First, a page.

Photos: Shutterstock; Design: Rebecca Hoskins/Thrillist
You don’t need to turn your kitchen into a mad scientist’s laboratory to make cocktails at home as tasty as those you’ll find at the local bar. In fact, a few simple upgrades to tried-and-true classics can make a drink taste completely new. Whether it’s a whiskey ginger with a twist of lime, using Jameson Cold Brew with your cola highball, or swapping honey for simple syrup in a mint julep, these easy additions will make any backyard bartender look like a pro.
Mix a cold brew with your cola highball
Whiskey and cola might have been the first cocktail you ordered at a bar, but with a simple swap of Jameson Cold Brew, the drink takes on a real shine. Jameson Cold Brew & Cola has a distinctive coffee flavor that pairs surprisingly well with the sweet, fizzy flavor of cola. Plus, those flavors are only further accentuated with a citrus zest thanks to a hint of orange. Pair it with a warm summer night and a group of friends for a truly unforgettable downtime.
Mix an oyster in your pickle
Of course, a pickleback hit might not be for the faint-hearted, even in its original form. But despite, shall we say, unorthodox Ingredients, this revisited version with oysters – hear us out – is a match made in heaven. The smooth, creamy flavors of a Barcat oyster mingle with the salty brine of pickle juice and the woodsy sweetness of a Jameson Irish Whiskey in the most unexpected and appetizing way. If you’re planning on having any type of fancy affair on a boat (or just near the coast) this summer, this is the drink for you.
Adding Pineapple to a Traditional Whiskey Sour
Improving citrus into a classic acid is one of the easiest ways to transport yourself to a tropical island getaway, without expensive hotel reservations. The sweet, tangy flavor of not just pineapple, but pineapple tepache, in this fruity take on a classic whiskey sour balances out the smooth taste of whiskey, making it an enhanced drink that’s perfect for sipping on the beach or during reruns of your favorite island TV show. Tepache sounds daunting, but it’s surprisingly simple to prepare: slice the skin off a pineapple, then mix with sugar and water in an airtight container, let sit for 24 hours, and strain. Not in the project? Pineapple juice works great too.
Drop a lime in your ginger whiskey
If sunburn and surf aren’t your thing, cool down with a tangy addition to the typical whiskey ginger: a wedge of lime. Described as “the perfect accompaniment to a summer’s day”, Jameson, ginger and lime is tasty as it is chic. The tangy, lemony flavor of ginger ale mixed with a squeeze of lime makes for a crunchy and surprisingly refreshing summer drink. Like a friend always ready for anything, this drink is the perfect companion for rooftop parties or sipping in the shade of the cabin.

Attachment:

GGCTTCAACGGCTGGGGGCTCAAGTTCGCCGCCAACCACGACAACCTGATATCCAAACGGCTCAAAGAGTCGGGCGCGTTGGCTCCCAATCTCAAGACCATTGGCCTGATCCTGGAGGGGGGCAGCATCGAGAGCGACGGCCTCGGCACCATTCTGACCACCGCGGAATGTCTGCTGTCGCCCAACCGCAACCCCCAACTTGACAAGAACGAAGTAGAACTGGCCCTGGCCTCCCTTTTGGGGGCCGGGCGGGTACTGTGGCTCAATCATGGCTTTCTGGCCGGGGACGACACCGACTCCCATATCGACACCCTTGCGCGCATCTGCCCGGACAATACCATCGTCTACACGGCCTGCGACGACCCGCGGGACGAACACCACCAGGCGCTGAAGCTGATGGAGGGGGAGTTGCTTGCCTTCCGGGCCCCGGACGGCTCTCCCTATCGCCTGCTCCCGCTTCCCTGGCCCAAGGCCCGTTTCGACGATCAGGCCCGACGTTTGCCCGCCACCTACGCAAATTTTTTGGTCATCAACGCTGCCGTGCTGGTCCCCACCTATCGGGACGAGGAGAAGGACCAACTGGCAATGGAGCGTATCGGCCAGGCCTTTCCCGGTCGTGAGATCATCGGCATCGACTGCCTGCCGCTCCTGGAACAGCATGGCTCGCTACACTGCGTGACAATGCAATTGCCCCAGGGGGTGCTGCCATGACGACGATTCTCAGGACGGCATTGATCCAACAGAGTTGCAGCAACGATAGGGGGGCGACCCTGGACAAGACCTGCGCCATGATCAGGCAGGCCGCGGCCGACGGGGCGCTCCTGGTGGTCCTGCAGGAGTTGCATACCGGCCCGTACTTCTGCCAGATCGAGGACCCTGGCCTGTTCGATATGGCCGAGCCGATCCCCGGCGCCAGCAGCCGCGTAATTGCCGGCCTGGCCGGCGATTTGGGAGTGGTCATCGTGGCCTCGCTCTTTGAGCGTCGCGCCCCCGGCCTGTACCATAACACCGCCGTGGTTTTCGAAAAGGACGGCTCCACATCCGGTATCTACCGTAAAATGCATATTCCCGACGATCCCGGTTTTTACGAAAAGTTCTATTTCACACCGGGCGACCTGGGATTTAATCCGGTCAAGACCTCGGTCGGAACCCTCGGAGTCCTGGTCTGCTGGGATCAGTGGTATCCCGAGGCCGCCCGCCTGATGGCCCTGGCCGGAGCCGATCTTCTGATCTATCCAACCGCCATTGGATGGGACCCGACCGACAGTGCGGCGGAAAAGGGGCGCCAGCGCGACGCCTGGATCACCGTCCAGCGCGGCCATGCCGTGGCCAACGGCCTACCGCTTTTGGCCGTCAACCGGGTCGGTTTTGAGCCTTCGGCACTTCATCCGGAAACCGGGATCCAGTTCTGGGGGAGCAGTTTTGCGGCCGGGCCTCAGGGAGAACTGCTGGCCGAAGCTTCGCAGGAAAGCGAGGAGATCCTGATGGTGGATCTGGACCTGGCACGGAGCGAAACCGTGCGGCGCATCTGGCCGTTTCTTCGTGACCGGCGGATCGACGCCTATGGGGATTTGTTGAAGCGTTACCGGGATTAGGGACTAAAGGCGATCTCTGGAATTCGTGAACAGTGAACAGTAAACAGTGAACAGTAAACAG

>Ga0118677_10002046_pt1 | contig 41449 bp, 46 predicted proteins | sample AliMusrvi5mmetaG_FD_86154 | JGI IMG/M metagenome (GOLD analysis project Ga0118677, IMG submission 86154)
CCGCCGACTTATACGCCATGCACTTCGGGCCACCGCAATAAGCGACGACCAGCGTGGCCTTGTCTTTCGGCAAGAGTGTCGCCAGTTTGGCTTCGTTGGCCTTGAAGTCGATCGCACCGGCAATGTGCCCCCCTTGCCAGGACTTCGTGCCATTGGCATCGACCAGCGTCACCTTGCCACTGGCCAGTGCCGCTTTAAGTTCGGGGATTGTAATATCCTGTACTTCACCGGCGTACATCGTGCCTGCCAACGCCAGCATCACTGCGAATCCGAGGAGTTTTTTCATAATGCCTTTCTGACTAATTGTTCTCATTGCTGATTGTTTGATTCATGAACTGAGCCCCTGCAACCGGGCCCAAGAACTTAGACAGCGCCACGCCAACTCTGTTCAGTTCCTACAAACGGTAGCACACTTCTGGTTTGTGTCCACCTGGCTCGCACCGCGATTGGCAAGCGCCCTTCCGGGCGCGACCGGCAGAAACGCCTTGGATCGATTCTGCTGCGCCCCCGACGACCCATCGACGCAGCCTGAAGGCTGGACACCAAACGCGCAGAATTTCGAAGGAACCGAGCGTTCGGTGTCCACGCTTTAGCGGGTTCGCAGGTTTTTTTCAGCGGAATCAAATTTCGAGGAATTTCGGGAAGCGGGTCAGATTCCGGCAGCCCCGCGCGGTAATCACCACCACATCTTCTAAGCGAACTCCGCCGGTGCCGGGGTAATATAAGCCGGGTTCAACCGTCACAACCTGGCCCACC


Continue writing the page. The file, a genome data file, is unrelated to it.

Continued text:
Stir honey into a mint julep
Mint juleps are the ultimate summer drink, but nix the traditional simple syrup for the honey version, as this recipe calls for. is an easy upgrade. Don’t let the simplicity of this drink fool you: it’s as tasty as it is simple. The sweetness of honey perfectly complements the warm, spicy notes of Jameson’s Irish Whiskey, while the cooling sensation of mint makes it the perfect drink to beat the summer heat.
Spice up whiskey lemonade with mint and bitters
No summer barbecue is complete without a lemonade, but this minty take on the classic will quench your thirst while providing endless possibilities for the cutest social media pics. At first glance, darker spirits like whiskey may seem too bold for summer herbs, but they can actually accentuate the liquor’s sweet vanilla notes. This version also calls for bitters, which prevents the cocktail from becoming a sweet overload.
Make a smart jello shot
Combining highbrow and lowbrow elements is a surefire way to show off to your friends. The elegant flavors of an old-school classic come to life in this fun jello shooter recipe it’s sure to be a hit at your next backyard barbecue. The recipe calls for Jameson Black Barrel whiskey and maraschino cherries, so this drink still delivers the same rich, bold flavors (and aura of sophistication) you’ll find in the traditional cocktail, even in its gelatin form. Plus, they’re much easier to prepare for a crowd.
Smooth your sangria with a shot
Placing a large pitcher of fruit-filled sangria on the picnic table is always the move, but instead of just using red wine in yours, a little whiskey can help ease any dryness (instead of mixing lemon-lime soda, which is the usual addition). This version also calls bitters and ginger beer, but sangria is one of those endlessly customizable drinks, so putting your own spin on it is especially encouraged.